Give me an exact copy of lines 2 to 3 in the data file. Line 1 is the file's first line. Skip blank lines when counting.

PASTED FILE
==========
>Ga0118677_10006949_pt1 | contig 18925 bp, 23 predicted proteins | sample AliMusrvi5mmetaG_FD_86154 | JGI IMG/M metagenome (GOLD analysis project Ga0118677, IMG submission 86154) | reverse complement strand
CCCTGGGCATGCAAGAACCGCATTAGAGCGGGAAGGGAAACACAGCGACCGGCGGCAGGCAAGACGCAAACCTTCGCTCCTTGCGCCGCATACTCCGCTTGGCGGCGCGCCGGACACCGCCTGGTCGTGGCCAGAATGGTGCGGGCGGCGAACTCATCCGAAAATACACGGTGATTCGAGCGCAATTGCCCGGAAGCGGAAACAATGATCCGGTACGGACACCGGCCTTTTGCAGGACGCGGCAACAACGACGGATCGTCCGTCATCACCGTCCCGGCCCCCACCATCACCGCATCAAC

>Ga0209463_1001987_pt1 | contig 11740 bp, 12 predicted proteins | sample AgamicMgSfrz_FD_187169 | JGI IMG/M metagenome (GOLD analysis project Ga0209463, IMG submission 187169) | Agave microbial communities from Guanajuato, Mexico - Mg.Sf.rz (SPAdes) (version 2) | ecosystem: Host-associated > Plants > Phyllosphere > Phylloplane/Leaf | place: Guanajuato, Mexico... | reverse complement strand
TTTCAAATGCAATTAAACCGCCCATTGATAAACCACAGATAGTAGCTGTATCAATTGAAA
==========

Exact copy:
CCCTGGGCATGCAAGAACCGCATTAGAGCGGGAAGGGAAACACAGCGACCGGCGGCAGGCAAGACGCAAACCTTCGCTCCTTGCGCCGCATACTCCGCTTGGCGGCGCGCCGGACACCGCCTGGTCGTGGCCAGAATGGTGCGGGCGGCGAACTCATCCGAAAATACACGGTGATTCGAGCGCAATTGCCCGGAAGCGGAAACAATGATCCGGTACGGACACCGGCCTTTTGCAGGACGCGGCAACAACGACGGATCGTCCGTCATCACCGTCCCGGCCCCCACCATCACCGCATCAAC

>Ga0209463_1001987_pt1 | contig 11740 bp, 12 predicted proteins | sample AgamicMgSfrz_FD_187169 | JGI IMG/M metagenome (GOLD analysis project Ga0209463, IMG submission 187169) | Agave microbial communities from Guanajuato, Mexico - Mg.Sf.rz (SPAdes) (version 2) | ecosystem: Host-associated > Plants > Phyllosphere > Phylloplane/Leaf | place: Guanajuato, Mexico... | reverse complement strand